Pungent General Anesthetics Activate Transient Receptor Potential-A1 to Produce Hyperalgesia and Neurogenic Bronchoconstriction
Department of Anesthesia, University of California, San Francisco, California 94143-0427, USA. Anesthesiology
(Impact Factor: 5.88).
06/2010; 112(6):1452-63. DOI: 10.1097/ALN.0b013e3181d94e00
Volatile anesthetics such as isoflurane and halothane have been in clinical use for many years and represent the group of drugs most commonly used to maintain general anesthesia. However, despite their widespread use, the molecular mechanisms by which these drugs exert their effects are not completely understood. Recently, a seemingly paradoxical effect of general anesthetics has been identified: the activation of peripheral nociceptors by irritant anesthetics. This mechanism may explain the hyperalgesic actions of inhaled anesthetics and their adverse effects in the airways.
To test the hypothesis that irritant inhaled anesthetics activate the excitatory ion-channel transient receptor potential (TRP)-A1 and thereby contribute to hyperalgesia and irritant airway effects, we used the measurement of intracellular calcium concentration in isolated cells in culture. For our functional experiments, we used models of isolated guinea pig bronchi to measure bronchoconstriction and withdrawal threshold to mechanical stimulation with von Frey filaments in mice.
Irritant inhaled anesthetics activate TRPA1 expressed in human embryonic kidney cells and in nociceptive neurons. Isoflurane induces mechanical hyperalgesia in mice by a TRPA1-dependent mechanism. Isoflurane also induces TRPA1-dependent constriction of isolated bronchi. Nonirritant anesthetics do not activate TRPA1 and fail to produce hyperalgesia and bronchial constriction.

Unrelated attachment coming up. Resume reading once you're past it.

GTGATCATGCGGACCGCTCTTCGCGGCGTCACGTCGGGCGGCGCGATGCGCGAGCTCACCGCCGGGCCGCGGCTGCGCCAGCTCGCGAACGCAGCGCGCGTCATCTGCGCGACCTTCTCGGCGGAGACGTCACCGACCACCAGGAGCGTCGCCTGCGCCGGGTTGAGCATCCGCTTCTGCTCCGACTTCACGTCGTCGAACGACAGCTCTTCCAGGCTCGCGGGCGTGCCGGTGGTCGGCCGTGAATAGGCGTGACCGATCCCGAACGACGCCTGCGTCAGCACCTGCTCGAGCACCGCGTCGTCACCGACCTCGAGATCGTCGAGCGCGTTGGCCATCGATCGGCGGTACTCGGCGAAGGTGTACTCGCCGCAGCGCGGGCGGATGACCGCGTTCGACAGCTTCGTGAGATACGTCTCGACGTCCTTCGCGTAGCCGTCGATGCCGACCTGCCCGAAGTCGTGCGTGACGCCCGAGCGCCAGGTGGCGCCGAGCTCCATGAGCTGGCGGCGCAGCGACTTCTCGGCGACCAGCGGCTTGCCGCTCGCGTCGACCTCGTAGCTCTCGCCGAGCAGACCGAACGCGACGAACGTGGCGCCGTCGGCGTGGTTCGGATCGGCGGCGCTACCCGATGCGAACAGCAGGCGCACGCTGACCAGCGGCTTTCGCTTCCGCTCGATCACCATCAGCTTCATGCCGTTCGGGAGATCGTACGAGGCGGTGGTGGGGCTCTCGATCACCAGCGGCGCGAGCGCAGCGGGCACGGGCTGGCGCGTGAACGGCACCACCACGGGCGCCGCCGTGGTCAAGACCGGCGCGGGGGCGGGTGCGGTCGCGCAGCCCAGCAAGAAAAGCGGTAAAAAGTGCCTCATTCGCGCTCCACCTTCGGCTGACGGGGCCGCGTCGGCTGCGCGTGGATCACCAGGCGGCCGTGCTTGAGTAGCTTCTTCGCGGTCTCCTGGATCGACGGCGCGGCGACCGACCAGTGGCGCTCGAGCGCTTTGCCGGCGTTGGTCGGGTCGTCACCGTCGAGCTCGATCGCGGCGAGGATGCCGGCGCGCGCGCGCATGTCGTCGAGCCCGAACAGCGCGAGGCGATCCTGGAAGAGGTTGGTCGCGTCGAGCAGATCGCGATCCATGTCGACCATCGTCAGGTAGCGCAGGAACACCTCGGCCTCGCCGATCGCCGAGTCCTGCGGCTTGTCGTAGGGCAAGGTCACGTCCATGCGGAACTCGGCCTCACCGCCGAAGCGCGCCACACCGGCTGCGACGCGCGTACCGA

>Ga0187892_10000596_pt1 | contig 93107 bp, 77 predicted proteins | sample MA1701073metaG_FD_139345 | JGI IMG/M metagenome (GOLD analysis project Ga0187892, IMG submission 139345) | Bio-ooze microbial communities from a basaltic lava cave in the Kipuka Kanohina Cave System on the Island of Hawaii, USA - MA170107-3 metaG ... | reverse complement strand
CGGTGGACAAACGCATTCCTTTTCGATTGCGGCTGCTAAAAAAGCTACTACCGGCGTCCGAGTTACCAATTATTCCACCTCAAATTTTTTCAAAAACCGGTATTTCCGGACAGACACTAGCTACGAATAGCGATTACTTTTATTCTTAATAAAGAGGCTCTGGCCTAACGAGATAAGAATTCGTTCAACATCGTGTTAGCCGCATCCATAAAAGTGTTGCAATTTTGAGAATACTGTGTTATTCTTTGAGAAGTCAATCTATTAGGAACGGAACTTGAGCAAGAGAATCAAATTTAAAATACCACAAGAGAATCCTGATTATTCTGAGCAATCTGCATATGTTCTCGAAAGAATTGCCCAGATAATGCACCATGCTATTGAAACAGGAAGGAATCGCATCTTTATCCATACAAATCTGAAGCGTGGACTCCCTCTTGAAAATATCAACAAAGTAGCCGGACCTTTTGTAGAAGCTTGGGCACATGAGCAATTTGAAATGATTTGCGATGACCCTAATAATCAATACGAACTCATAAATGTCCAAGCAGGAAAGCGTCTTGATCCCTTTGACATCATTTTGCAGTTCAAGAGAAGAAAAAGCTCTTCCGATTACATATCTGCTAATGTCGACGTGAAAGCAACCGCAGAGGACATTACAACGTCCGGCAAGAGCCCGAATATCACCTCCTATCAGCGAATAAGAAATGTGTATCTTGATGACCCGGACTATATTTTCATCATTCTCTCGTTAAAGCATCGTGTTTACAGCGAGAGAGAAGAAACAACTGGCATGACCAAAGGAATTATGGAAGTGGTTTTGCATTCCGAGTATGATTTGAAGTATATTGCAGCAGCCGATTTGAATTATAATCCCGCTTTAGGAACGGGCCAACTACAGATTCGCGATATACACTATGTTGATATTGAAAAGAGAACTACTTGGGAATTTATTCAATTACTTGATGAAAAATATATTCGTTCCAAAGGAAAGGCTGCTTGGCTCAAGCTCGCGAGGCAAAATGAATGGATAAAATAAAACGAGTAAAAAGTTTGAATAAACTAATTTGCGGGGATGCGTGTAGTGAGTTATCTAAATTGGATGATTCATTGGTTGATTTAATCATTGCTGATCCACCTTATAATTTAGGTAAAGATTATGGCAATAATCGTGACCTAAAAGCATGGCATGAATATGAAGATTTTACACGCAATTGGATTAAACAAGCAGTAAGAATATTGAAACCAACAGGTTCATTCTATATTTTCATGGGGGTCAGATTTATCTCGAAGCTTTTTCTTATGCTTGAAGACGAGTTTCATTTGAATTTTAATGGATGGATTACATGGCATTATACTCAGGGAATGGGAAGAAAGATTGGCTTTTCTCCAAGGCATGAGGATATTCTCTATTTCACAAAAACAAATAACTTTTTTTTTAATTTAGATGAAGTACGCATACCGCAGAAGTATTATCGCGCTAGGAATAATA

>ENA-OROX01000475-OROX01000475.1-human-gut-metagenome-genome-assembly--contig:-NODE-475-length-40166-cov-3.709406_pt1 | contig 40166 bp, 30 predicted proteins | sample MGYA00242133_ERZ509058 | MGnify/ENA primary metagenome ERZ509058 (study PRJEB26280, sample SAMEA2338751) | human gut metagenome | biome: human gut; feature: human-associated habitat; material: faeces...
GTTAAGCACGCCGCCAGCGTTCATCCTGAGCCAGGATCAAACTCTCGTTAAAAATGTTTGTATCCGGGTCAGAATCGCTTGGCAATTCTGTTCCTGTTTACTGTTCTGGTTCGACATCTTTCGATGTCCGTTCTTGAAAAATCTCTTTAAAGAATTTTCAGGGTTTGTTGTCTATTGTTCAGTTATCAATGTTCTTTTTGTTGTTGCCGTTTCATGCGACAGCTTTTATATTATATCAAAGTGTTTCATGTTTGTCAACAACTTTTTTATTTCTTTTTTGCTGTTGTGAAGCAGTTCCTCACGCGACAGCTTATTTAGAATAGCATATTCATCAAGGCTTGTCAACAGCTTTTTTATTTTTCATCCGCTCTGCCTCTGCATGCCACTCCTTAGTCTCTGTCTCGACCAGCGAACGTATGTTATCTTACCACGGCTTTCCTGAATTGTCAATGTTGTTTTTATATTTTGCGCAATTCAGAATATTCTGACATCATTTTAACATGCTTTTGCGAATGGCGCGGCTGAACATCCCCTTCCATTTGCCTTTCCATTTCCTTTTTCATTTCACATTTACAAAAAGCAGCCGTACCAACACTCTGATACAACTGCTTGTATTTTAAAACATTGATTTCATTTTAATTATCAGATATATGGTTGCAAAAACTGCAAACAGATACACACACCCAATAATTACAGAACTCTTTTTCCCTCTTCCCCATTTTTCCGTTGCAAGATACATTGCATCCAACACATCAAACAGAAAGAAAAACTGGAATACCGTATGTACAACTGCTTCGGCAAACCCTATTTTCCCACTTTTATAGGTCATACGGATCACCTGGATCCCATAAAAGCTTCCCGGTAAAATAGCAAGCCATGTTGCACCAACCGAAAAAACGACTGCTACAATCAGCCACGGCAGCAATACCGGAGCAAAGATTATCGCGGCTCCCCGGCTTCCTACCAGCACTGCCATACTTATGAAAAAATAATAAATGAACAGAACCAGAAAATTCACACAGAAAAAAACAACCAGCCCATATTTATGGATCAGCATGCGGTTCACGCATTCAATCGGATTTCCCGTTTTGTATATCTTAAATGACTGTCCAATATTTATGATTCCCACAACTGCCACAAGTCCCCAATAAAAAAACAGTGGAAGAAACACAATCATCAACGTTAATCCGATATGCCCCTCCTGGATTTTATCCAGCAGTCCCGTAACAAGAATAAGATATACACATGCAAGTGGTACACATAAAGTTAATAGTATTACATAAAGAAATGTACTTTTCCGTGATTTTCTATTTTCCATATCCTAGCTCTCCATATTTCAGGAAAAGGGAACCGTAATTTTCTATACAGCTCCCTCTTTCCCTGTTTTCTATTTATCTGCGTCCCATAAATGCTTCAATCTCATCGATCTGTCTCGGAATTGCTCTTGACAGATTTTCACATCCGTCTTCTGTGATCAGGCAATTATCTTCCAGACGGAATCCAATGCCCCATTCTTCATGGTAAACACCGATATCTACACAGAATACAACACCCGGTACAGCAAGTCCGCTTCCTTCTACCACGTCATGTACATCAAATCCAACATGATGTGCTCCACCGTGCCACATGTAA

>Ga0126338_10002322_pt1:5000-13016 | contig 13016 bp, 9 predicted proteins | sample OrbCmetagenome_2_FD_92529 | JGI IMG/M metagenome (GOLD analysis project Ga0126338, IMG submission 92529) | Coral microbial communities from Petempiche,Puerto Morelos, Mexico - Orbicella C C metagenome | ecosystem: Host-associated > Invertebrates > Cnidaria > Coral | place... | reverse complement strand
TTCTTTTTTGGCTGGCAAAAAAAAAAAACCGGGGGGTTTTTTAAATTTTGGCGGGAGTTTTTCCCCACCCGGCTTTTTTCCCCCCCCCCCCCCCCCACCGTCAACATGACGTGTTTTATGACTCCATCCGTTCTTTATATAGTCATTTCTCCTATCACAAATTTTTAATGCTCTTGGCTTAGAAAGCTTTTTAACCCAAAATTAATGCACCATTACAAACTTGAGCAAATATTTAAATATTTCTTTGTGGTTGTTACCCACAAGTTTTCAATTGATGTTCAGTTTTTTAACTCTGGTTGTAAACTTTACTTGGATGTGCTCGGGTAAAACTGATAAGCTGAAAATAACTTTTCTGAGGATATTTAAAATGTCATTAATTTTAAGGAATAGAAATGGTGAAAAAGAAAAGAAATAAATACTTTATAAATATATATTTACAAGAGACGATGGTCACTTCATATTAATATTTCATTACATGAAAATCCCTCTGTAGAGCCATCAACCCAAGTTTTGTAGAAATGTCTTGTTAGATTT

General anesthetics induce a reversible loss of consciousness and render the patient unresponsive to painful stimuli. However, they also produce excitatory effects such as airway irritation and they contribute to postoperative pain. Activation of TRPA1 may contribute to these adverse effects, a hypothesis that remains to be tested in the clinical setting.
Available from: PubMed Central
- "In contrast to analgesics which relieve pain without compromising other forms of sensation, anesthetics eliminate sensation generally and reversibly by inhibiting voltage-gated Na+ channels [185, 186]. Interestingly, both local and general anesthetics activate nociceptive ion channels including TRPV1 and TRPA1 to enhance pain and inflammation [187-194]. Lidocaine activates TRPV1 through a mechanism similar to that of capsaicin . Depletion of PIP2 and a point mutation disrupting the PIP2 interaction site at the C-terminus of TRPV1 also attenuate the excitatory effect of lidocaine on TRPV1 . "
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ABSTRACT: Chronic pain affects billions of lives globally and is a major public health problem in the United States. However, pain management is still a challenging task due to a lack of understanding of the fundamental mechanisms of pain. In the past decades transient receptor potential (TRP) channels have been identified as molecular sensors of tissue damage and inflammation. Activation/sensitization of TRP channels in peripheral nociceptors produces neurogenic inflammation and contributes to both somatic and visceral pain. Pharmacological and genetic studies have affirmed the role of TRP channels in multiple forms of inflammatory and neuropathic pain. Thus pain-evoking TRP channels emerge as promising therapeutic targets for a wide variety of pain and inflammatory conditions.
Available from: Charlotte Dubois